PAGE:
nShield Connect v12.81 User Guide (Windows)


Read this guide if …​

Read this guide if you need to configure or manage:

  • An Entrust nShield Connect Hardware Security Module (HSM).

  • An associated Security World. nShield hardware security modules use the Security World paradigm to provide a secure environment for all your HSM and key management operations.

The Connect is connected to a network by an Ethernet connection. Each HSM is configured to communicate with one or more client computers on the network. You can also configure clients to make use of any other network-connected HSMs on the network, as well as locally connected HSMs.

All nShield HSMs support standard cryptography frameworks and integrate with many standards based products.

This guide assumes that:

  • You are familiar with the basic concepts of cryptography and Public Key Infrastructure (PKI)

  • You have read the Installation Guide.

  • You have installed your Connect.

Throughout this guide, the term Installation Guide refers to the particular Installation Guide for your product.


The Connect is referred to as the Connect, the hardware security module, or the HSM.

Model numbers

Model numbering conventions are used to distinguish different nShield hardware security devices.

Model number Used for


Connect 6000


Connect 1500


Connect 500


Connect 6000+


Connect 1500+


Connect 500+


Connect XC Base


Connect XC Medium


Connect XC High


Connect XC SCAP


Connect XC Base - Serial Console


Connect XC Mid - Serial Console


Connect XC High - Serial Console


Connect CLX Base - Serial Console


Connect CLX Mid - Serial Console


Connect CLX High - Serial Console

Security World Software

The Security World for nShield is a collection of programs and utilities, including the hardserver, supplied by Entrust to install and maintain your nShield security system.

Entrust provides the firmware that runs on the nShield Connect, and software to run on each client computer. The Connect is supplied with the latest version of the HSM firmware installed. For more information about:

Software architecture

The software, firmware and utilities have version numbers and there is also a version number for the World which refers to the World data that is stored in encrypted form on the client computer, typically in the NFAST_KMDATA directory or on the RFS. This data includes information concerning the World itself and also concerning each key that was created within that World. The World version created is determined by the version numbers of the software and firmware used when it was first created, see Creating and managing a Security World.

The latest World version is version 3. You can query the version of the World loaded on your system by using the command kmfile-dump.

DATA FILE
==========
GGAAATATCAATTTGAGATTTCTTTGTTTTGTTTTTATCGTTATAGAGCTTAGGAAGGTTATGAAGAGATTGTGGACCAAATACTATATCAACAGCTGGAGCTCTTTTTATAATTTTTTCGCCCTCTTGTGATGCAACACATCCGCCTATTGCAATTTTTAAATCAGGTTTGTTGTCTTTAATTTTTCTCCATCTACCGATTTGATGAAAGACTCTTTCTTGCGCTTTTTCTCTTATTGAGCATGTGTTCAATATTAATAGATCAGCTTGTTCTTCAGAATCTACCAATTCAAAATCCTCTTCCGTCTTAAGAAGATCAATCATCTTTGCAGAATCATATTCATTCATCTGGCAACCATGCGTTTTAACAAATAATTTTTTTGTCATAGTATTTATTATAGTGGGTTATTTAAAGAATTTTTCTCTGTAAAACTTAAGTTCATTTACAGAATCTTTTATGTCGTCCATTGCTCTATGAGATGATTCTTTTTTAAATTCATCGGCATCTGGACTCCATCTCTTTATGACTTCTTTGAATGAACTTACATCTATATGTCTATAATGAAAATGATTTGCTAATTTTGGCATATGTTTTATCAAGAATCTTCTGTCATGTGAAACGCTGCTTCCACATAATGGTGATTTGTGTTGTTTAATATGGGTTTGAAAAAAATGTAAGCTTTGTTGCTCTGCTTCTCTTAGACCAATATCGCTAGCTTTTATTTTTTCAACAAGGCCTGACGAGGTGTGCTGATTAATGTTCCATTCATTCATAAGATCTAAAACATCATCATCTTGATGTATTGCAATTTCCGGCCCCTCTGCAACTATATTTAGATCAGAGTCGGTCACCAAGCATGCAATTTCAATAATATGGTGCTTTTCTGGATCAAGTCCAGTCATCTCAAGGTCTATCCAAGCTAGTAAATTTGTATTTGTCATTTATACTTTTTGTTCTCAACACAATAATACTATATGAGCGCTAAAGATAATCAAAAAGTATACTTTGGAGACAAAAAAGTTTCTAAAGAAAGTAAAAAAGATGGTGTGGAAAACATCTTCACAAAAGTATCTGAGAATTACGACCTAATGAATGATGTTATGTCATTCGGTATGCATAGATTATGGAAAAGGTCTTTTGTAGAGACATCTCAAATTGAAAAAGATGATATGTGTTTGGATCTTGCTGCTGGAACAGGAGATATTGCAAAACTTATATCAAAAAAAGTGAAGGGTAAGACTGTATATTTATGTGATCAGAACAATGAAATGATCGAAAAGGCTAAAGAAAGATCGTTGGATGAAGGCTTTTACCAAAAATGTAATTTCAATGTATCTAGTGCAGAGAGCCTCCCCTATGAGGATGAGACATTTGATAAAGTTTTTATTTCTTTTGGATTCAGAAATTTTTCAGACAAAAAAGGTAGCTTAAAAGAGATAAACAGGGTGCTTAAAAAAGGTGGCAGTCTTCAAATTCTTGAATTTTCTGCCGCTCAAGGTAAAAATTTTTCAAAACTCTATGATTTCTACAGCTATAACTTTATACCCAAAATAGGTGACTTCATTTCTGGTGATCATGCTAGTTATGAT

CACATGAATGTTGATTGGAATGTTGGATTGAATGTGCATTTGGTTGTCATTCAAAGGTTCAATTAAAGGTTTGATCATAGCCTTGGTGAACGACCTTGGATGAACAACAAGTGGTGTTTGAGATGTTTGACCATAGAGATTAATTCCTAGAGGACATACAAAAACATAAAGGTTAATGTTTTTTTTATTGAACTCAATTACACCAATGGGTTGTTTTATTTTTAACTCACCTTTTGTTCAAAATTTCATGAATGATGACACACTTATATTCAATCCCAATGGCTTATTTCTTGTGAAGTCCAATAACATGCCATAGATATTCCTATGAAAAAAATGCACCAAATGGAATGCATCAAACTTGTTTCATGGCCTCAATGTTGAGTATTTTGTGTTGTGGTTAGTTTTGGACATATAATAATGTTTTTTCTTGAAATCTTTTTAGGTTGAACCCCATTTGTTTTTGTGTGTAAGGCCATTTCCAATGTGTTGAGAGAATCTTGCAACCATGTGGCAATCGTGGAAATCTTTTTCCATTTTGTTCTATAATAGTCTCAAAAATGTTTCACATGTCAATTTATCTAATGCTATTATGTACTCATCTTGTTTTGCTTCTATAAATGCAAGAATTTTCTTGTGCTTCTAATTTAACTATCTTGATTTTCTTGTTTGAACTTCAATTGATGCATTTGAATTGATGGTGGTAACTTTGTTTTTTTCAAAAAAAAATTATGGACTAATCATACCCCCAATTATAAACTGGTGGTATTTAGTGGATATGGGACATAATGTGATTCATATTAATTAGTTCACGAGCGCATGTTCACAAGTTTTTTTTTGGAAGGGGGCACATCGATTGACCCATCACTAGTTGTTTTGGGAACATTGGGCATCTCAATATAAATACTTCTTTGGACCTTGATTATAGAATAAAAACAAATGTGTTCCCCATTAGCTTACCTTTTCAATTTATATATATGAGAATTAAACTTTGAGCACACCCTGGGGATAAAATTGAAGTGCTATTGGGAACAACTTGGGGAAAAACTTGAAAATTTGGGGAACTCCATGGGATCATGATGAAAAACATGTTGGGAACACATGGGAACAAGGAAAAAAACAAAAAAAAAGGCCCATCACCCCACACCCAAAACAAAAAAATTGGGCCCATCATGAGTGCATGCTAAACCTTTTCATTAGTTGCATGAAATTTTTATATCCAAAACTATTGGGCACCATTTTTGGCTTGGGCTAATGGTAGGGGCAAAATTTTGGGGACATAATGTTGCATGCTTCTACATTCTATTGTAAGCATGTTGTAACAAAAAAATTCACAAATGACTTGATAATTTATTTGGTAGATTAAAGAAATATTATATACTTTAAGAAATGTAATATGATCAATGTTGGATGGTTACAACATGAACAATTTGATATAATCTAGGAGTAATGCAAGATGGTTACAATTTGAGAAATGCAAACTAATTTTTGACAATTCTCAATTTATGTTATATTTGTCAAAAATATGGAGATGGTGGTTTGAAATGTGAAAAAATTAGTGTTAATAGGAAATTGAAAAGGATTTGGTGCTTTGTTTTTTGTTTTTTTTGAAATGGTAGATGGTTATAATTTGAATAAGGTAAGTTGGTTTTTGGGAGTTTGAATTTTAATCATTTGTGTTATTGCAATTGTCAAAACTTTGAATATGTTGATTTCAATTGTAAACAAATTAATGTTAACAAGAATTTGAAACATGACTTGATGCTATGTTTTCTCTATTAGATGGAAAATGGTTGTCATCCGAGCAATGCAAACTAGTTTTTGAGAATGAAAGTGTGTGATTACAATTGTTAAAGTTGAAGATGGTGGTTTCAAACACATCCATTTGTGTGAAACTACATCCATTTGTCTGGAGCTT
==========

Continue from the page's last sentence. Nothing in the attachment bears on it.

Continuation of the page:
The hardserver software controls communication between the internal security module and applications on the network.

Separate instances of the hardserver run on the unit and each client that is configured to work with the unit. There is a secure channel, known as the impath, between the two software instances, which forms a single secure entity for transferring data between the unit and the clients. See also Compatibility issues.

The unit’s hardserver is configured using the front panel on the unit, or by means of uploaded configuration data. Configuration data is stored on the unit and in files in a specially configured file system on each client computer. For more information about using:

Remote file system (RFS)

Each unit uses a remote file system (RFS). You can configure the RFS on any computer, but it is normally located on the first client that is configured. The RFS contains:

  • The master configuration information for the unit

  • The Security World files

  • The key data.

Do not copy the master configuration to file systems on other clients. You can copy Security World files and key data to other clients to allow you to manage the unit from more than one client. To make it available to the unit, copy to the RFS the data for Security Worlds, cards or keys that you create on a client that does not contain the RFS.

Security World Software

The Security World Software is a collection of programs and utilities that you install on the client and use to maintain the nShield security system. The Security World Software includes the following:

  • The appropriate installer for the client platform

  • The client hardserver

  • A set of utilities for configuring the Connect

  • A set of utilities and the KeySafe application for performing key management tasks on nShield HSMs.

The Connect is referenced and used by a utility or application in the same way as a local (PCI-connected) nShield HSM.

Default directories

The default locations for Security World Software and program data directories on English-language systems are summarized in the following table:

Directory name Environment variable Windows Server 2016 or later

nShield Installation


C:\Program Files\nCipher\nfast

Key Management Data